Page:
An international group consisting of University of Tokyo researchers and their collaborators detected a trace amount of magnetization—the phenomenon of assuming magnet-like properties—appearing perpendicular to a magnetic field applied to a substance that exhibits magnetic properties when a magnetic field is applied to it. This tiny perpendicular, or orthogonal, magnetization is instrumental in initiating the transition of metal into insulator, and carries the potential for use in such applications as magnetic memory and magnetic sensors.
It has long been known that magnets are magnetized along the magnetic field applied to them. However, magnetization perpendicular to the field is also expected according to thermodynamic theory. This orthogonal magnetization is so tiny that no study so far had been able to detect it experimentally.
The research group led by Professor Satoru Nakatsuji at the University of Tokyo’s Institute for Solid State Physics noticed slight changes in magnetization in the pyrochlore iridate Eu2Ir2O7—composed of europium (Eu), iridium (Ir), and oxygen (O)—following metal-insulator transition. Usually, only the magnetic component parallel to the field is detected when measuring magnetization; the researchers thus attempted to detect magnetization perpendicular to the field by measuring the torque magnetometry, or force producing the tendency of magnets to rotate in a magnetic field, by cantilever and found that orthogonal magnetization abruptly increases below the metal-insulator transition temperature. The group determined that orthogonal magnetization derives from the special spatial distribution of the magnetic charge (magnetic octupole), and that this is the origin (order parameter) of the metal-insulator transition.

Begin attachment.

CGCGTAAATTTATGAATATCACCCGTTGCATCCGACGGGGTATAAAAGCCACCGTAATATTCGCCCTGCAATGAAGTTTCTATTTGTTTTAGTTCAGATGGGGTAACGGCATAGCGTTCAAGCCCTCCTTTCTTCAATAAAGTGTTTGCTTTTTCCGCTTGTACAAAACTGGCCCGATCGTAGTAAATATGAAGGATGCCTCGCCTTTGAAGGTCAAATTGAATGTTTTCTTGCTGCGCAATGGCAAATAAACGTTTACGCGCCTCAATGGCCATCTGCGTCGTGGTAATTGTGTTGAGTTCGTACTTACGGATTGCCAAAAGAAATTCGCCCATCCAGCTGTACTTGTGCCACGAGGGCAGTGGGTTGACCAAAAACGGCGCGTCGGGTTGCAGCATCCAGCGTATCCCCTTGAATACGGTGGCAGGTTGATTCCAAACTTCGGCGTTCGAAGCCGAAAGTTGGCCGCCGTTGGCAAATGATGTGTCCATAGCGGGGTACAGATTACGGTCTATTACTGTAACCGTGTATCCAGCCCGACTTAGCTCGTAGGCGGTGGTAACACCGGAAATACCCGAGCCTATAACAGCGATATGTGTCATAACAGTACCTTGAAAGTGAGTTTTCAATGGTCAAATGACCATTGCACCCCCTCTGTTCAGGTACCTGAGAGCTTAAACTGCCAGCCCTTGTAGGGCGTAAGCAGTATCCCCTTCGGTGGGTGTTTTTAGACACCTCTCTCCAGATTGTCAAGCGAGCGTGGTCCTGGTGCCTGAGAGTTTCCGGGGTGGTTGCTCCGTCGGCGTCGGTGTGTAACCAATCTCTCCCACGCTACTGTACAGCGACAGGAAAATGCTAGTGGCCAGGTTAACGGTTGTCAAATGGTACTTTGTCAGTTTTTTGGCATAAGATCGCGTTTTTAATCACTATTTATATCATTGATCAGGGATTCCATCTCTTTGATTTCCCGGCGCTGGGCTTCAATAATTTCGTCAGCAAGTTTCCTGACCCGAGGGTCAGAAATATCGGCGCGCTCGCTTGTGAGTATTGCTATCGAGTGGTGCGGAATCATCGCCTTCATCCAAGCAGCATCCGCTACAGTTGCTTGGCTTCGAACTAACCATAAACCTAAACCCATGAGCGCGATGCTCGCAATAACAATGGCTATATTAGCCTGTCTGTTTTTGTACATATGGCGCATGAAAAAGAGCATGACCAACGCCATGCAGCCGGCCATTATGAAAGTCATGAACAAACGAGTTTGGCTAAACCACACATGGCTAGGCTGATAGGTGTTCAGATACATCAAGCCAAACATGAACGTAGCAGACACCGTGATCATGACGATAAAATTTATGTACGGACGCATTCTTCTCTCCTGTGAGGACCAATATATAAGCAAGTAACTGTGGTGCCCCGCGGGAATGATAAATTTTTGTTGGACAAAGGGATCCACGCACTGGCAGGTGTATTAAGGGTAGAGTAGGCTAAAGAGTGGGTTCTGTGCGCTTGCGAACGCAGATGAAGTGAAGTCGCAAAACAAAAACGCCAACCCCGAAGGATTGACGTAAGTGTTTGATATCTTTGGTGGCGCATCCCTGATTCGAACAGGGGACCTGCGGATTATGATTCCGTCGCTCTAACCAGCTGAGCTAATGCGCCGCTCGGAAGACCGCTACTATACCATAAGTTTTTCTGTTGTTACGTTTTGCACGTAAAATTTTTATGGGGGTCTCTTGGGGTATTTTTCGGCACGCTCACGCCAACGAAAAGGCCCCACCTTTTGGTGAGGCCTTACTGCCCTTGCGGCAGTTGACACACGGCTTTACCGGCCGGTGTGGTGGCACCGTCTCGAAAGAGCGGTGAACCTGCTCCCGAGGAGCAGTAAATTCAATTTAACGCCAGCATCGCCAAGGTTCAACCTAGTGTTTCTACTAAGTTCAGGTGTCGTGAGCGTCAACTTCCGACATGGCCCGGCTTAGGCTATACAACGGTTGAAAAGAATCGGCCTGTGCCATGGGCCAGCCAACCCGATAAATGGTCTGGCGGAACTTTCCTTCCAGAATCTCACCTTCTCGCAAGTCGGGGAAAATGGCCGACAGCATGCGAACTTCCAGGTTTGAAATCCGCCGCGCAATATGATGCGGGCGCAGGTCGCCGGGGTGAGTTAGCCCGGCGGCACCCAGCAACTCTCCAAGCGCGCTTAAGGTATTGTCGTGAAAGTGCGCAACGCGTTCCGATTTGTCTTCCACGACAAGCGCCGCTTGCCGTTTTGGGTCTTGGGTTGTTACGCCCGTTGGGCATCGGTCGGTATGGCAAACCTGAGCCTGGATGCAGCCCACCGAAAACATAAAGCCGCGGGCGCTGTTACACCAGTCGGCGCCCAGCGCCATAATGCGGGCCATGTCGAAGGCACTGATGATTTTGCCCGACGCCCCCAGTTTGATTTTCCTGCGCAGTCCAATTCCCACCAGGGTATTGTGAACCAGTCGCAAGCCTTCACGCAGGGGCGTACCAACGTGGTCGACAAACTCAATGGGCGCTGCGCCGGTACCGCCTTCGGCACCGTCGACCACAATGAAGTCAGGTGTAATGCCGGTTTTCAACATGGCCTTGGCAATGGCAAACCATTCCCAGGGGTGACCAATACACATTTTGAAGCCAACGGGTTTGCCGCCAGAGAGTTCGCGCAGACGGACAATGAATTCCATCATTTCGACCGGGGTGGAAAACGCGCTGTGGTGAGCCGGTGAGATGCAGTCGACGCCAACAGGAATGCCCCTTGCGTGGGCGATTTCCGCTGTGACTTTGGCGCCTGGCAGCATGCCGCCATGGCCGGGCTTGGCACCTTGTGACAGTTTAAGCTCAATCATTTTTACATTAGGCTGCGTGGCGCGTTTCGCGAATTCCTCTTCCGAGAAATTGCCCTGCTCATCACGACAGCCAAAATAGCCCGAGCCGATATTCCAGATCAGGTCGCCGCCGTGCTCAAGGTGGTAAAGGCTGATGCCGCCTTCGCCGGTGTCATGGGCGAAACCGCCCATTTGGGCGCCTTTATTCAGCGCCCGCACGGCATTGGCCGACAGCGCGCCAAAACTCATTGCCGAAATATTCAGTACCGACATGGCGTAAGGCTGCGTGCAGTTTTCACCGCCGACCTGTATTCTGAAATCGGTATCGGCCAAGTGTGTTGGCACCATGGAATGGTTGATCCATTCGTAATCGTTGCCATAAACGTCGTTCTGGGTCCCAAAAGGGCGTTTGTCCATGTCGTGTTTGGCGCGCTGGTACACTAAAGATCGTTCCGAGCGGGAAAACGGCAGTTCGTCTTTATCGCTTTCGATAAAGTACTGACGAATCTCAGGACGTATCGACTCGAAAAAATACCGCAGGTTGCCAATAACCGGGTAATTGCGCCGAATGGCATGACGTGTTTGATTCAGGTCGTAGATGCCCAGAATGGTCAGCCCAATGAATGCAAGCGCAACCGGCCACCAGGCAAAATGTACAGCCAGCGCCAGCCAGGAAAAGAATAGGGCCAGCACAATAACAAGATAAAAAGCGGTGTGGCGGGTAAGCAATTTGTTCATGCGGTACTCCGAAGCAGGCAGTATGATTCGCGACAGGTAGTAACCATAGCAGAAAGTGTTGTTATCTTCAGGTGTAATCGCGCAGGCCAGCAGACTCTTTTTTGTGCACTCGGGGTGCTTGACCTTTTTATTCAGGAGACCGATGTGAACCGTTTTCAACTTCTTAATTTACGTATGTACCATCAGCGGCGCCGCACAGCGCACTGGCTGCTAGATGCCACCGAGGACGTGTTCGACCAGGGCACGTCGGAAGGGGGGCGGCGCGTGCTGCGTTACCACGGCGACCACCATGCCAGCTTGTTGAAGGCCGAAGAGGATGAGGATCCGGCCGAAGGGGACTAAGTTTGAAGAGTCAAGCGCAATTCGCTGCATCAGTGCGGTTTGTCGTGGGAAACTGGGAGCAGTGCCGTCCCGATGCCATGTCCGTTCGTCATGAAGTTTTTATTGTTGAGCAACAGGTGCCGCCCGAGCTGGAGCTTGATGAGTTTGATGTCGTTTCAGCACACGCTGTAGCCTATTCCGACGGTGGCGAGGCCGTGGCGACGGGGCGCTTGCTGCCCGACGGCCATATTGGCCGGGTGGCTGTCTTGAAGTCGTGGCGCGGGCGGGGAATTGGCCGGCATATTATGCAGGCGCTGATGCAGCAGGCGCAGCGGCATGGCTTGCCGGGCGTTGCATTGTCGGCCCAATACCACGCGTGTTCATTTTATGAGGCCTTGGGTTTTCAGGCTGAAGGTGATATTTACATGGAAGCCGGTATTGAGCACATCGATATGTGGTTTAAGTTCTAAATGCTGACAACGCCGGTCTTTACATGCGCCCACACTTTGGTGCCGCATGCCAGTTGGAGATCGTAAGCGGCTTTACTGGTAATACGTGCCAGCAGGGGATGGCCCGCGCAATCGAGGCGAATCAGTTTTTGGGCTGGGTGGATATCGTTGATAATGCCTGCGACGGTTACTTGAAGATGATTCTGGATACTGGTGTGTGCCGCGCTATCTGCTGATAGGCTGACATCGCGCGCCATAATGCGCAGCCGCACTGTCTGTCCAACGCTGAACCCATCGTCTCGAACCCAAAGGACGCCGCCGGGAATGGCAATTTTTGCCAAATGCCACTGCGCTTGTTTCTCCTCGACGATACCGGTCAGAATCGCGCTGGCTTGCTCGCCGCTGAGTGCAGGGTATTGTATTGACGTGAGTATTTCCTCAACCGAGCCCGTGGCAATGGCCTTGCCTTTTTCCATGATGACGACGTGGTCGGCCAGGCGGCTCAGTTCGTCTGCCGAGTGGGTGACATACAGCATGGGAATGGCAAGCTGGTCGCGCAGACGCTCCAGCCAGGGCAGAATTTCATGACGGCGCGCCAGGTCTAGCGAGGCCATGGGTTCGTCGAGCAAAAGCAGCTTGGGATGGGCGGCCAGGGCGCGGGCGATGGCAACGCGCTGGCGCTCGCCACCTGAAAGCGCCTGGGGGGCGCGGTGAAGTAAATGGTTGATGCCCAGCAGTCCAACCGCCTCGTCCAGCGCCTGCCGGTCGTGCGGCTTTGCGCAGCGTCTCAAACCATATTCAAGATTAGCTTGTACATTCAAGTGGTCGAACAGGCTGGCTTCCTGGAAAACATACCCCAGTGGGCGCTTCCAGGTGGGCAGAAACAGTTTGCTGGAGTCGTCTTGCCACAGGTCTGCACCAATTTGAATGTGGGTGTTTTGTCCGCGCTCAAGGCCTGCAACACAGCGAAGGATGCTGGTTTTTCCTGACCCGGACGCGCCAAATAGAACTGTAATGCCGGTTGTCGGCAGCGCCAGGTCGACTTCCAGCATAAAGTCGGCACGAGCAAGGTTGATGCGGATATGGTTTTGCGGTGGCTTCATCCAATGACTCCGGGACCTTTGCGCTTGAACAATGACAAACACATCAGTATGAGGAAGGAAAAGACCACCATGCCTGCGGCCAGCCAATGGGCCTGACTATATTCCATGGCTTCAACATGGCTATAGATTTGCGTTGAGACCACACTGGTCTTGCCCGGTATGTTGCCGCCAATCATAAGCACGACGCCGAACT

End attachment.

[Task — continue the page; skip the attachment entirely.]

“Thus far, magnets (ferromagnetic material) have been used in memory and other applications; pyrochlore iridate has been attracting much attention in recent years as it shares similar properties as a magnet, even though it is not a magnet,” says Nakatsuji. He continues, “Our work reveals how to control the transport properties in this system. I hope that studying the switching mechanism and electric generation of non-magnet materials will lead to the development of high-density nonvolatile memory utilizing the small leakage magnetic field or new materials for thermoelectric generators and other devices.”
The current study was conducted in collaboration with Princeton University and the Massachusetts Institute of Technology in the U.S. It was supported by JSPS KAKENHI Grant Number 15H05883 (J-Physics) and the Strategic Basic Research Programs (CREST) of the Japan Science and Technology Agency (JST) as a project covering “From understanding of topological electronic structure toward development of basic technology for energy harvesting” in the research area “Scientific Innovation for Energy Harvesting Technology.”
Source: University of Tokyo